Thereʼs a big problem in hospitals: patients are dying when they donʼt have to. According to Dr. Richard Pascale, Associate Fellow at Oxford University, “Twenty thousand Americans die every year because they are in a hospital and are exposed to a bacteria immune to antibiotics.” Thatʼs like a plane crash every week—and it doesnʼt have to happen. The culprit is called MERA; itʼs a type of multi-resistant Staph which spreads when health care givers forget to wash their hands. Interestingly, men and women at the top of the medical hierarchy—doctors—forget more often than nurses, EMT or orderlies.
Many hospitals have tried posting stats in hallways; others actually levy ﬁnes. But neither approach has helped. (Whatʼs next? Maybe a picture of Lady Macbeth?)
Dr. Pascaleʼs approach was simple. First, he discovered a small VA hospital where there had been a 60% reduction in MERA. Then, he didnʼt talk to the administrators or doctors, but gathered stories from the people below—the orderlies, the patients. One patient said, “When I hears that squish sound”—someone using the disinfectant pump —“I sigh with relief.”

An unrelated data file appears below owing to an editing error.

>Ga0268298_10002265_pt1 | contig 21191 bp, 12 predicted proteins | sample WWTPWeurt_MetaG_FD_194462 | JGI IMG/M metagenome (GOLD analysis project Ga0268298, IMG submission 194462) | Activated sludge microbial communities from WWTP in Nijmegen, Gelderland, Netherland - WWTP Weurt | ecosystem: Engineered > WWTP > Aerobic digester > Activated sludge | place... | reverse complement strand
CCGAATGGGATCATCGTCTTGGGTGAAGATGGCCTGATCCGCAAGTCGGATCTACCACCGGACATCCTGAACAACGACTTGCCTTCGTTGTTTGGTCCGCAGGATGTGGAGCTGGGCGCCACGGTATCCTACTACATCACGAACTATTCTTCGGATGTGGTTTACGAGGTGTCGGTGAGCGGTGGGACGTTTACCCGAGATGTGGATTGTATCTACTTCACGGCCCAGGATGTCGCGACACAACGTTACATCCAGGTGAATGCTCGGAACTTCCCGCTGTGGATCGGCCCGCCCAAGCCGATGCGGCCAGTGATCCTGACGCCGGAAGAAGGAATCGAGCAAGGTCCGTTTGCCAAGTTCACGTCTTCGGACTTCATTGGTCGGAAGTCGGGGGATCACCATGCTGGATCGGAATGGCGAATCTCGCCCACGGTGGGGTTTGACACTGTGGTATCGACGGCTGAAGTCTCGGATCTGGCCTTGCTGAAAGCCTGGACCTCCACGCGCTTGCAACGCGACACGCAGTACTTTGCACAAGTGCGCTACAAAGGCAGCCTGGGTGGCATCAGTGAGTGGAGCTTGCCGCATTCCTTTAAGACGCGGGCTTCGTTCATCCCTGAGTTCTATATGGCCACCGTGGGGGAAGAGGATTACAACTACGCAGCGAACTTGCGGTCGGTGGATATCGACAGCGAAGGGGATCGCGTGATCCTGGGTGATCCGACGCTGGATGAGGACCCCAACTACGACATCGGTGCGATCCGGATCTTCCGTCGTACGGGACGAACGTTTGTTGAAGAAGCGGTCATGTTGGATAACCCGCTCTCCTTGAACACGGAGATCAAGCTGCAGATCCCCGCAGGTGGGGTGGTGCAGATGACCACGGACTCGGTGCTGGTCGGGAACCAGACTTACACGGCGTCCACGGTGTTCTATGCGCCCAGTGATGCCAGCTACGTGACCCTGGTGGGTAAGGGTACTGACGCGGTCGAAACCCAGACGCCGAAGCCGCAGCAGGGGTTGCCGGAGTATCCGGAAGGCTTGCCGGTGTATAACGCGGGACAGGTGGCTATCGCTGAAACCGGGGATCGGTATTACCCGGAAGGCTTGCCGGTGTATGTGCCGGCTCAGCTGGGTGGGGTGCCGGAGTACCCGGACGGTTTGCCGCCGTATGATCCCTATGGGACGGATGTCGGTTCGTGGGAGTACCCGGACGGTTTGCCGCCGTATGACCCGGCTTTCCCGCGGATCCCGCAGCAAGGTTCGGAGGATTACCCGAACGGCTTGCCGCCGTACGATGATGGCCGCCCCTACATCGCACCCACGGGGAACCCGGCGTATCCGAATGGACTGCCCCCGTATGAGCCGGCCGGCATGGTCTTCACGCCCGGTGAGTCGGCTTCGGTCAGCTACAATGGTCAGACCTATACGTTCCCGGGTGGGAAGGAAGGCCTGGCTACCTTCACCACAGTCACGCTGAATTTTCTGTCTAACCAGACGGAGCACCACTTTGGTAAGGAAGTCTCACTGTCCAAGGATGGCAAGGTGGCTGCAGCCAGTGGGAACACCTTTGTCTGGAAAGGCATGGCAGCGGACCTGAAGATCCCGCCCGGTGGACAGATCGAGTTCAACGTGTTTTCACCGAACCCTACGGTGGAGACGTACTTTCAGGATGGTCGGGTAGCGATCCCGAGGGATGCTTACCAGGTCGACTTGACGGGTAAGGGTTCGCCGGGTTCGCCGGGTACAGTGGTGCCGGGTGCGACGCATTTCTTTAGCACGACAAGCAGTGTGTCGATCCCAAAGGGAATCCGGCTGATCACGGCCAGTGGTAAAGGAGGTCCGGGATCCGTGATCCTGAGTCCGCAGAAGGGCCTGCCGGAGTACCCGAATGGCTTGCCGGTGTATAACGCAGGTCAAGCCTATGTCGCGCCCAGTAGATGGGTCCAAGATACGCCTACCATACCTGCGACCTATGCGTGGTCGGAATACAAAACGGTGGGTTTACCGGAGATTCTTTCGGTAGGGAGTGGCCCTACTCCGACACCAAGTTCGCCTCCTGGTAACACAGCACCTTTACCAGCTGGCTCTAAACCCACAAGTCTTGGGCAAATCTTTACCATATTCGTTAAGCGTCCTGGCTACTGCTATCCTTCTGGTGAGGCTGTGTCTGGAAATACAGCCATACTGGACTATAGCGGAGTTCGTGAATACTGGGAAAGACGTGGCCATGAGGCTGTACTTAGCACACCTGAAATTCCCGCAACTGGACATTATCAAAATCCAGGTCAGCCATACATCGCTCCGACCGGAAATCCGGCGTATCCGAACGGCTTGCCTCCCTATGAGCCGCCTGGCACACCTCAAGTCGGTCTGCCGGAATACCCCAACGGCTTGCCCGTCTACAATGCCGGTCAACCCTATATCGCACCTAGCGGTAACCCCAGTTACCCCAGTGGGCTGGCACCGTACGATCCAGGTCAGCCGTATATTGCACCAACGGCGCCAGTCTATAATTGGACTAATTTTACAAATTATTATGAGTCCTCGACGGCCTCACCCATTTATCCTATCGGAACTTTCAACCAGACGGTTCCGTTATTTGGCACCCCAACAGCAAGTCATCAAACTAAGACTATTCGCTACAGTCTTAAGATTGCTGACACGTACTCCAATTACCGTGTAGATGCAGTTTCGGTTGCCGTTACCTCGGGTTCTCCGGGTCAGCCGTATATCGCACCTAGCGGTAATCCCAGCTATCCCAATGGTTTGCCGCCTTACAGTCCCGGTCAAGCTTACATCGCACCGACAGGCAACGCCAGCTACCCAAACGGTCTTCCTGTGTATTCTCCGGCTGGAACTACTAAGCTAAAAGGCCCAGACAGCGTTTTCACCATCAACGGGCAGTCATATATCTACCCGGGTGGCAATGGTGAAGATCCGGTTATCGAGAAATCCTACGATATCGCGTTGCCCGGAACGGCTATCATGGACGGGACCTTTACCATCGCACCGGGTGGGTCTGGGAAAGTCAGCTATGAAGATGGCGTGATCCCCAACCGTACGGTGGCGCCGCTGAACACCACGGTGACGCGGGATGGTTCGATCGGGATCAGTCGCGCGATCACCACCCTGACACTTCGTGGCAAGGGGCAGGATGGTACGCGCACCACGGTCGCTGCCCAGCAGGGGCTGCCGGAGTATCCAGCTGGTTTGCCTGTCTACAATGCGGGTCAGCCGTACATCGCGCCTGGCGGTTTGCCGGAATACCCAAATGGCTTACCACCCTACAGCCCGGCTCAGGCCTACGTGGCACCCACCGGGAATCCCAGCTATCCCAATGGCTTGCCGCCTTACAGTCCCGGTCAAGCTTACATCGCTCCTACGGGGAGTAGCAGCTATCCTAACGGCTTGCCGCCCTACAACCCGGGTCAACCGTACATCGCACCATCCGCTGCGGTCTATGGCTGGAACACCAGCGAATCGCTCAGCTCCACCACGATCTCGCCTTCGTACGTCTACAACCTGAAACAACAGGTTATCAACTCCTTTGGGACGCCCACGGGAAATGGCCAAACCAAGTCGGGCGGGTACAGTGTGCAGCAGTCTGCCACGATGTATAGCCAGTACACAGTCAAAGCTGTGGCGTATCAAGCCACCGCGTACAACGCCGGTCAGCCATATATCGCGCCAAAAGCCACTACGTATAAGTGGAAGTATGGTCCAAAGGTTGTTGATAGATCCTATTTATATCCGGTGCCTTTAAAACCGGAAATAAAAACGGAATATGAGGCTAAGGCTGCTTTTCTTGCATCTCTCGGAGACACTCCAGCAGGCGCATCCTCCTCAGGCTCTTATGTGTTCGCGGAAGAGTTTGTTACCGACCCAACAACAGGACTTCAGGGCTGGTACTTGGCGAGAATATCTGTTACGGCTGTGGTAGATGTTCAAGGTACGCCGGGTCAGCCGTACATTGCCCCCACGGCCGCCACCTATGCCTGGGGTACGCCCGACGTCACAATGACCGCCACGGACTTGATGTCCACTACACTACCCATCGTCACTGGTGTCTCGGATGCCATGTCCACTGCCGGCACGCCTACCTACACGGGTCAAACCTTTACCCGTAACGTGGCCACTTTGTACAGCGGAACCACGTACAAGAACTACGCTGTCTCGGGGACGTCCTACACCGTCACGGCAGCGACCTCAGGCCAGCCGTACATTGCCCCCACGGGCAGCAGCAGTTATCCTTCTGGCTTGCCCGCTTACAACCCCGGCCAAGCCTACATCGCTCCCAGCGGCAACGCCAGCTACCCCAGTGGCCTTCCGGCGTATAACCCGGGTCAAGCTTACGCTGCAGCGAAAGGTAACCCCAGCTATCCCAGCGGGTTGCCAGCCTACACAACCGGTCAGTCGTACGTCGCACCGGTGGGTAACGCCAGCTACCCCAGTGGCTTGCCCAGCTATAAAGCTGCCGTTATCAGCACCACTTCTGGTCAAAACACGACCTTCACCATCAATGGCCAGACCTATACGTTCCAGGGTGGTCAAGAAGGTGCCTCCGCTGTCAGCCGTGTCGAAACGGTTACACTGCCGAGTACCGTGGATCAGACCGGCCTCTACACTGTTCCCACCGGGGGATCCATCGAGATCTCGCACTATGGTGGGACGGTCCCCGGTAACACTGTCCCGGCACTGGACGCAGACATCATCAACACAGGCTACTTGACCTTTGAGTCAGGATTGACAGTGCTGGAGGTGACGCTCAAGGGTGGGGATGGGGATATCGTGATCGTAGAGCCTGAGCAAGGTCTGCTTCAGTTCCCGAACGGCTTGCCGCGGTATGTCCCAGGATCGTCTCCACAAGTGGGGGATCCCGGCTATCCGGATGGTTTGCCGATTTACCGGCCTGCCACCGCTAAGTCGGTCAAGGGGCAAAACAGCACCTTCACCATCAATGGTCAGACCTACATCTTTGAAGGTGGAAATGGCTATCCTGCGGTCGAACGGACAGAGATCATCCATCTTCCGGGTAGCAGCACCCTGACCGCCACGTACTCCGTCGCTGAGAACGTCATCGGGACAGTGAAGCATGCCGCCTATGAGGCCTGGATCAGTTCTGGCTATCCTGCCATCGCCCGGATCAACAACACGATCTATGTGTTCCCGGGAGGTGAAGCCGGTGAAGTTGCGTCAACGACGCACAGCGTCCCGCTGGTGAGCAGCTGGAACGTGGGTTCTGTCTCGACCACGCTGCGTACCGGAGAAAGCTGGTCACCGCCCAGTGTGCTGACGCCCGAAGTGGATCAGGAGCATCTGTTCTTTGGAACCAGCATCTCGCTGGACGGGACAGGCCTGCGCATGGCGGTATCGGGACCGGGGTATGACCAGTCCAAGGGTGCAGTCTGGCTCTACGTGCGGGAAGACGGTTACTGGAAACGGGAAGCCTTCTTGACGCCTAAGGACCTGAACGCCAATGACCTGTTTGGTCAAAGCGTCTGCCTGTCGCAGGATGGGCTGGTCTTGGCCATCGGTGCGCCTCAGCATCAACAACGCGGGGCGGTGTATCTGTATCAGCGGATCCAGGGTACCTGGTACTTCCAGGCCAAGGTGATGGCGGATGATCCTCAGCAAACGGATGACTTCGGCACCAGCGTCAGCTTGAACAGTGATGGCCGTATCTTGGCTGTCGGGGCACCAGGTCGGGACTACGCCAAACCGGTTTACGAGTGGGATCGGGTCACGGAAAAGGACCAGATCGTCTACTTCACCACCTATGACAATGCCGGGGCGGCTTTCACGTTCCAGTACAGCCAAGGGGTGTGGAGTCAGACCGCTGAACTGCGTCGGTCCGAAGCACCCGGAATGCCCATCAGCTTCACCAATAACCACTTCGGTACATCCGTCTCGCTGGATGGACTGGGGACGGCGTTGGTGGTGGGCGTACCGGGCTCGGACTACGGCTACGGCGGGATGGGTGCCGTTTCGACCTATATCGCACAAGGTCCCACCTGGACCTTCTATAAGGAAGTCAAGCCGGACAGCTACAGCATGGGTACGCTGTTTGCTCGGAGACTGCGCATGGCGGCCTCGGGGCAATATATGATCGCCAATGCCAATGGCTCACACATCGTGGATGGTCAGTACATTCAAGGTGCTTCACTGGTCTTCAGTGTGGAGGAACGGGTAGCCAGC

This and other stories led to two changes in hospital procedures. First, the hospital moved the dispensers from behind the bed to in front, so patients could see who was disinfecting before touching them. Next, administrators encouraged both patients and family members to speak up—a friendly, “Hey doc, please wash your hands.” This bottom-up approach has done wonders.
Who in your company has the least power? Perhaps itʼs your customers or assembly operators or your maintenance people. It might surprise and inspire you to spend some time asking them how they see the world and what steps can be taken to make your organization more vital and productive. The results might make you sigh with relief.